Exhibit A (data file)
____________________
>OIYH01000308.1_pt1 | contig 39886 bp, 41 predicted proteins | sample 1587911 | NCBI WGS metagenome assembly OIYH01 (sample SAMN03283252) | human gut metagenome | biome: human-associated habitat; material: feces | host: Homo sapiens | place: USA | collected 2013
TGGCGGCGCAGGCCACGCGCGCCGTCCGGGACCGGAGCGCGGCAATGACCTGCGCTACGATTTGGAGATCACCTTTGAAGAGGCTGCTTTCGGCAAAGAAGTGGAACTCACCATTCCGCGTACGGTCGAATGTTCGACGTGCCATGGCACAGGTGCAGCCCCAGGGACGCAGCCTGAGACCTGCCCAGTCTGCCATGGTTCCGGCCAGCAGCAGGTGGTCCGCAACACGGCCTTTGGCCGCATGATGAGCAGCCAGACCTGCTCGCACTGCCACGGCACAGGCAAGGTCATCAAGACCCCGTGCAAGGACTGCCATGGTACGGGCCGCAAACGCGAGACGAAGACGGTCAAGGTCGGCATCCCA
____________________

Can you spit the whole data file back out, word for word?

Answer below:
>OIYH01000308.1_pt1 | contig 39886 bp, 41 predicted proteins | sample 1587911 | NCBI WGS metagenome assembly OIYH01 (sample SAMN03283252) | human gut metagenome | biome: human-associated habitat; material: feces | host: Homo sapiens | place: USA | collected 2013
TGGCGGCGCAGGCCACGCGCGCCGTCCGGGACCGGAGCGCGGCAATGACCTGCGCTACGATTTGGAGATCACCTTTGAAGAGGCTGCTTTCGGCAAAGAAGTGGAACTCACCATTCCGCGTACGGTCGAATGTTCGACGTGCCATGGCACAGGTGCAGCCCCAGGGACGCAGCCTGAGACCTGCCCAGTCTGCCATGGTTCCGGCCAGCAGCAGGTGGTCCGCAACACGGCCTTTGGCCGCATGATGAGCAGCCAGACCTGCTCGCACTGCCACGGCACAGGCAAGGTCATCAAGACCCCGTGCAAGGACTGCCATGGTACGGGCCGCAAACGCGAGACGAAGACGGTCAAGGTCGGCATCCCA